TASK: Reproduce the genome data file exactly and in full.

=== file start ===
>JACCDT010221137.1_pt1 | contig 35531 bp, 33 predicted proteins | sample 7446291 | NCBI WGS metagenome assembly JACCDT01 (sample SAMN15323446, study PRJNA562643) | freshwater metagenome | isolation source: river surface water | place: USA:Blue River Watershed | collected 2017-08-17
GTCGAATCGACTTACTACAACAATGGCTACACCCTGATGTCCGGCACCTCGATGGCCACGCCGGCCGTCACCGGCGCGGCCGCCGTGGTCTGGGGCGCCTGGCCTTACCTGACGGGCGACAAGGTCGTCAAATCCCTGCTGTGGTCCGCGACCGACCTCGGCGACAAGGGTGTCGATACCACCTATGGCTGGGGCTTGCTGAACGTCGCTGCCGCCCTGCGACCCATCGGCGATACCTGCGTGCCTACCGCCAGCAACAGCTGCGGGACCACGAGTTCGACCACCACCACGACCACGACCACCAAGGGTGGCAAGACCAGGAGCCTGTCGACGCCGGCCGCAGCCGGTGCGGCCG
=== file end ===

>JACCDT010221137.1_pt1 | contig 35531 bp, 33 predicted proteins | sample 7446291 | NCBI WGS metagenome assembly JACCDT01 (sample SAMN15323446, study PRJNA562643) | freshwater metagenome | isolation source: river surface water | place: USA:Blue River Watershed | collected 2017-08-17
GTCGAATCGACTTACTACAACAATGGCTACACCCTGATGTCCGGCACCTCGATGGCCACGCCGGCCGTCACCGGCGCGGCCGCCGTGGTCTGGGGCGCCTGGCCTTACCTGACGGGCGACAAGGTCGTCAAATCCCTGCTGTGGTCCGCGACCGACCTCGGCGACAAGGGTGTCGATACCACCTATGGCTGGGGCTTGCTGAACGTCGCTGCCGCCCTGCGACCCATCGGCGATACCTGCGTGCCTACCGCCAGCAACAGCTGCGGGACCACGAGTTCGACCACCACCACGACCACGACCACCAAGGGTGGCAAGACCAGGAGCCTGTCGACGCCGGCCGCAGCCGGTGCGGCCG